“By then, I lived in New York, where I was trying to write my first novel. I had a job at a small magazine in an office the size of a closet, with three other aspiring writers. When one day a lawyer called me — me, the middle-class girl from California who hassled the boss to buy us health insurance — and said his client was rich and famous and was my long-lost brother, the young editors went wild. This was 1985 and we worked at a cutting-edge literary magazine, but I’d fallen into the plot of a Dickens novel and really, we all loved those best. The lawyer refused to tell me my brother’s name and my colleagues started a betting pool. The leading candidate: John Travolta. I secretly hoped for a literary descendant of Henry James — someone more talented than I, someone brilliant without even trying.”—Oh, gosh, you should read Mona Simpson’s eulogy for her brother Steve Jobs all the way through to its extremely moving conclusion.
“Countless people have been devastated for reasons that cannot be explained or justified in spiritual terms. To do as you are doing in asking if there were a God why would he let my little girl have to have possibly life threatening surgery?—understandable as that question is—creates a false hierarchy of the blessed and the damned. To use our individual good or bad luck as a litmus test to determine whether or not God exists constructs an illogical dichotomy that reduces our capacity for true compassion. It implies a pious quid pro quo that defies history, reality, ethics, and reason. It fails to acknowledge that the other half of rising—the very half that makes rising necessary—is having first been nailed to the cross.”—Dear Sugar
(Blame This Post on My Second Reading of "Revolutionary Road" in Six Months.)
When does the successful completion of a mundane activity (waking up before 9 a.m., writing thank you notes, buying groceries, sending e-mails) stop feeling like an accomplishment and start feeling like just another tiny mindless inch forward in the dull crawl through an absolutely ordinary adulthood that ends, as all adulthoods end, in one’s meaningless and unremarkable death? Probably around 30, I’m guessing.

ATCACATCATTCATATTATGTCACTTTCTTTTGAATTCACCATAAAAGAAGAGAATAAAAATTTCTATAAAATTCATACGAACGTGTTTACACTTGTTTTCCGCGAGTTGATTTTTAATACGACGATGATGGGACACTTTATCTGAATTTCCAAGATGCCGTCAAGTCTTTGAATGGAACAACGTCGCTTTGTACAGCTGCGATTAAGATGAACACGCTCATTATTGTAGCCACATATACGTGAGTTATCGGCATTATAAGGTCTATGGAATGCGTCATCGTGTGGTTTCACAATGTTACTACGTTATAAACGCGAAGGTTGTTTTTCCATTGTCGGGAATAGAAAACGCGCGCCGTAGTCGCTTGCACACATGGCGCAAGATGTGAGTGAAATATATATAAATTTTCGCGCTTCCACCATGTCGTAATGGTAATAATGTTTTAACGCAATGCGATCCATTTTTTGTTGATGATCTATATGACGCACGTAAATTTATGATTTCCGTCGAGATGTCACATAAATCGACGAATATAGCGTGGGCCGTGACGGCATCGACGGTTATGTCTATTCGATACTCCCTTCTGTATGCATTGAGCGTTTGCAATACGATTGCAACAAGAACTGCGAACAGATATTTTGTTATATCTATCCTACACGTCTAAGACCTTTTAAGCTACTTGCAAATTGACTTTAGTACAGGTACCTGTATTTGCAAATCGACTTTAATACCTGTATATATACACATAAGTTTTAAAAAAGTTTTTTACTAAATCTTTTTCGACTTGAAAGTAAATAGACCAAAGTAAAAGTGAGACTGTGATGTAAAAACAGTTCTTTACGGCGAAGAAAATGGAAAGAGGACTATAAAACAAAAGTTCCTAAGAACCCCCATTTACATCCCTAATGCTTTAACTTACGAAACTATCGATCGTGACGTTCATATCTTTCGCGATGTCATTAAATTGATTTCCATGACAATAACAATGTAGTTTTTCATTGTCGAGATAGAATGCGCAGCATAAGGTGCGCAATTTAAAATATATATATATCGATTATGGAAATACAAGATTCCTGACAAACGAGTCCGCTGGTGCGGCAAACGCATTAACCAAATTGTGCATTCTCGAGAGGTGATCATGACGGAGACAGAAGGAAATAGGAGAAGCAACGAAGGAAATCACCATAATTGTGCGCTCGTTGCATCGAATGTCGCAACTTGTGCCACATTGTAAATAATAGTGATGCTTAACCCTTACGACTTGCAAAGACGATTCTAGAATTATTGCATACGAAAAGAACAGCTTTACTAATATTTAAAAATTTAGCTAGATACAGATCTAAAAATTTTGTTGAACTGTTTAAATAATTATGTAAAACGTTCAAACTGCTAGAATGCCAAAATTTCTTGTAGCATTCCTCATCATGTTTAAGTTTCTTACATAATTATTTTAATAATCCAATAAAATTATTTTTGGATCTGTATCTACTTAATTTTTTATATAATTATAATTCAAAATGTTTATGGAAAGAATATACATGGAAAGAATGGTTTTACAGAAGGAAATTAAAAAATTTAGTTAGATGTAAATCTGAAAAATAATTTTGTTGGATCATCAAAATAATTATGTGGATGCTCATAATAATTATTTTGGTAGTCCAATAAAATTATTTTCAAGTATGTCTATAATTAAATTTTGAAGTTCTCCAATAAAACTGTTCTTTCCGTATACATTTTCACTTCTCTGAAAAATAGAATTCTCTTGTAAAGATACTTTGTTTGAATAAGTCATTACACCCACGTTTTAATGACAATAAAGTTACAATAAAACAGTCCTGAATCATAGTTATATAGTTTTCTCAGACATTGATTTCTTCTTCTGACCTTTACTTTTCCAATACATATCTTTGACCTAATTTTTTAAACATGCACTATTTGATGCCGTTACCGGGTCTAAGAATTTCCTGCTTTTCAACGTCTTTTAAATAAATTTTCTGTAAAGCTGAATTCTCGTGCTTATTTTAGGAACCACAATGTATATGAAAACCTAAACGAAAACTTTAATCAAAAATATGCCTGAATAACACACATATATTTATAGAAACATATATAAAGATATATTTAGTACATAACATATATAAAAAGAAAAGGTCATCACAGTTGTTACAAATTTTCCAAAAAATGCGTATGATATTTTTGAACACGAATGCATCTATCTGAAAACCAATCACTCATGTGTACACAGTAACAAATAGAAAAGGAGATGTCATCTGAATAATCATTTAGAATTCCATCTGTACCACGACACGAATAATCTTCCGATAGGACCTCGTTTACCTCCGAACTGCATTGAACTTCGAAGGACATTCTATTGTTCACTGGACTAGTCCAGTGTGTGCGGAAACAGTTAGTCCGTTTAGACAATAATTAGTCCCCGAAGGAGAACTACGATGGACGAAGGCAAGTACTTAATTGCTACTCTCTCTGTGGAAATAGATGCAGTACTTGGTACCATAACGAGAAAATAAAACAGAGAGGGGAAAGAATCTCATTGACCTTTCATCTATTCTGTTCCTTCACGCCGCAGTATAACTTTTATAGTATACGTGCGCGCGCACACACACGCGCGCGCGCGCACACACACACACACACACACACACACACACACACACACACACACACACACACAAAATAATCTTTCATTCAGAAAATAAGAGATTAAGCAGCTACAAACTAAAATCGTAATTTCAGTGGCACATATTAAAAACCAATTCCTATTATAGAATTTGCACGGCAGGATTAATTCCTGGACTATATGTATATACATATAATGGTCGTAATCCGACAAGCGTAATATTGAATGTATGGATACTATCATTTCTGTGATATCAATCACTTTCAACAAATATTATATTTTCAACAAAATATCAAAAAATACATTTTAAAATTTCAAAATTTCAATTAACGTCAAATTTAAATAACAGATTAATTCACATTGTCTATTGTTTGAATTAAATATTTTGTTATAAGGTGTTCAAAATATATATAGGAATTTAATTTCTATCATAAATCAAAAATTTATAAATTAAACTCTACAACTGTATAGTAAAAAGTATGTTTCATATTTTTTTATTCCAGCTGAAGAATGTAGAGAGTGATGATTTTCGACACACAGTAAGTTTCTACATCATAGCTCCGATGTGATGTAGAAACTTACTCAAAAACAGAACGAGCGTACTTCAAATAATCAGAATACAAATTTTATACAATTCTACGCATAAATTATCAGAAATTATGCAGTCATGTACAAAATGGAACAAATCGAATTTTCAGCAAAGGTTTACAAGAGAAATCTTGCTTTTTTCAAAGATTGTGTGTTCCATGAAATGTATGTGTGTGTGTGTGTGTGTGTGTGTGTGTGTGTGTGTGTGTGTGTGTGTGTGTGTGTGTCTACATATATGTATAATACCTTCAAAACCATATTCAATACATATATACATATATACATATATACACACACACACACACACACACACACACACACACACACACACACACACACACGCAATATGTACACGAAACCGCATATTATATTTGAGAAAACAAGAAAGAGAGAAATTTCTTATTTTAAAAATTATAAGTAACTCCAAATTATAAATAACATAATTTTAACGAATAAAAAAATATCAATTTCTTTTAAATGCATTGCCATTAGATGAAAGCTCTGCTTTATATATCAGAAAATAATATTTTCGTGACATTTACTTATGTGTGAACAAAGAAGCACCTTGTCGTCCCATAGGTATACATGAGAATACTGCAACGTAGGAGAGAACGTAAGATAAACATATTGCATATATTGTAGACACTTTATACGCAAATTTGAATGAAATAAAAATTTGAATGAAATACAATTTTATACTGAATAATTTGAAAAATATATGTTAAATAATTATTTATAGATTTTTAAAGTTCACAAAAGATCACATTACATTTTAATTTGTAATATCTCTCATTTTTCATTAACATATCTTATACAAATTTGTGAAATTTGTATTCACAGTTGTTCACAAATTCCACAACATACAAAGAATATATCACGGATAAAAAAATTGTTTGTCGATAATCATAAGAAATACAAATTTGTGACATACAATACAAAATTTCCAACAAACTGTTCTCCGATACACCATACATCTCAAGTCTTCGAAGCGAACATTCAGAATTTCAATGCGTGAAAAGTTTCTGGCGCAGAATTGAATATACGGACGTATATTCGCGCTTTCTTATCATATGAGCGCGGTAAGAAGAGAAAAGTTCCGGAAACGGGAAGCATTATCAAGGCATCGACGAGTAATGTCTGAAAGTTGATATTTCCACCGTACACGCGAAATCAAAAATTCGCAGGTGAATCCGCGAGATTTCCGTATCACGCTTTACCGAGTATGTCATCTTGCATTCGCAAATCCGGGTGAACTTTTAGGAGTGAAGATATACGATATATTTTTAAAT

“The fact is if you make people laugh, they are less likely to shut you inside a locker. They will invite you to lunch. When you open your mouth, they will stop talking and, expecting to be entertained, quiet. Listen. Let their guard down. You disarm them with a few bad puns. Then, once you’ve got them laughing, they trust you, you can slip your knife into their side, they don’t even notice until they start to feel the ache.”—The Rumpus Interview with Elissa Schappell
Kevin is getting on a plane to Sicily right now with his dad and brother. I have been anticipating this 10-day sojourn of his for a while now, and taken the necessary precautions against loneliness and boredom; in other words, I have added a huge number of British period dramas based on literature to our Netflix queue. This is a weird action to have taken in part because it’s not like he would have ever refused to watch any of these movies with me (he’s not an idiot); it’s also weird because I am almost definitely going to ignore all of them in favor of Say Yes to the Dress repeats.
Last night I had a dream that we had a baby, and it was really important to us to name that baby Jerry. Baby Jerry turned into a full-grown adult male within just a couple of weeks, but his emotional intelligence was still that of a newborn. I ran around, trying to convince his new work associates not to be too rough on him, as he was only a baby, but they didn’t believe me. Kevin thought I was being too overprotective. “Yup, that’s how I would have handled that situation,” is what Kevin said when I related this dream to him earlier. Let’s not analyze any of this just yet.
I haven’t been thinking too clearly lately. I’ve been taking a lot of naps. I’m writing four books in my head but not enough on paper. Some day soon though I’m going to wake up, and the things I will get done that day: oh. You don’t even know. The heavens will weep in gratitude.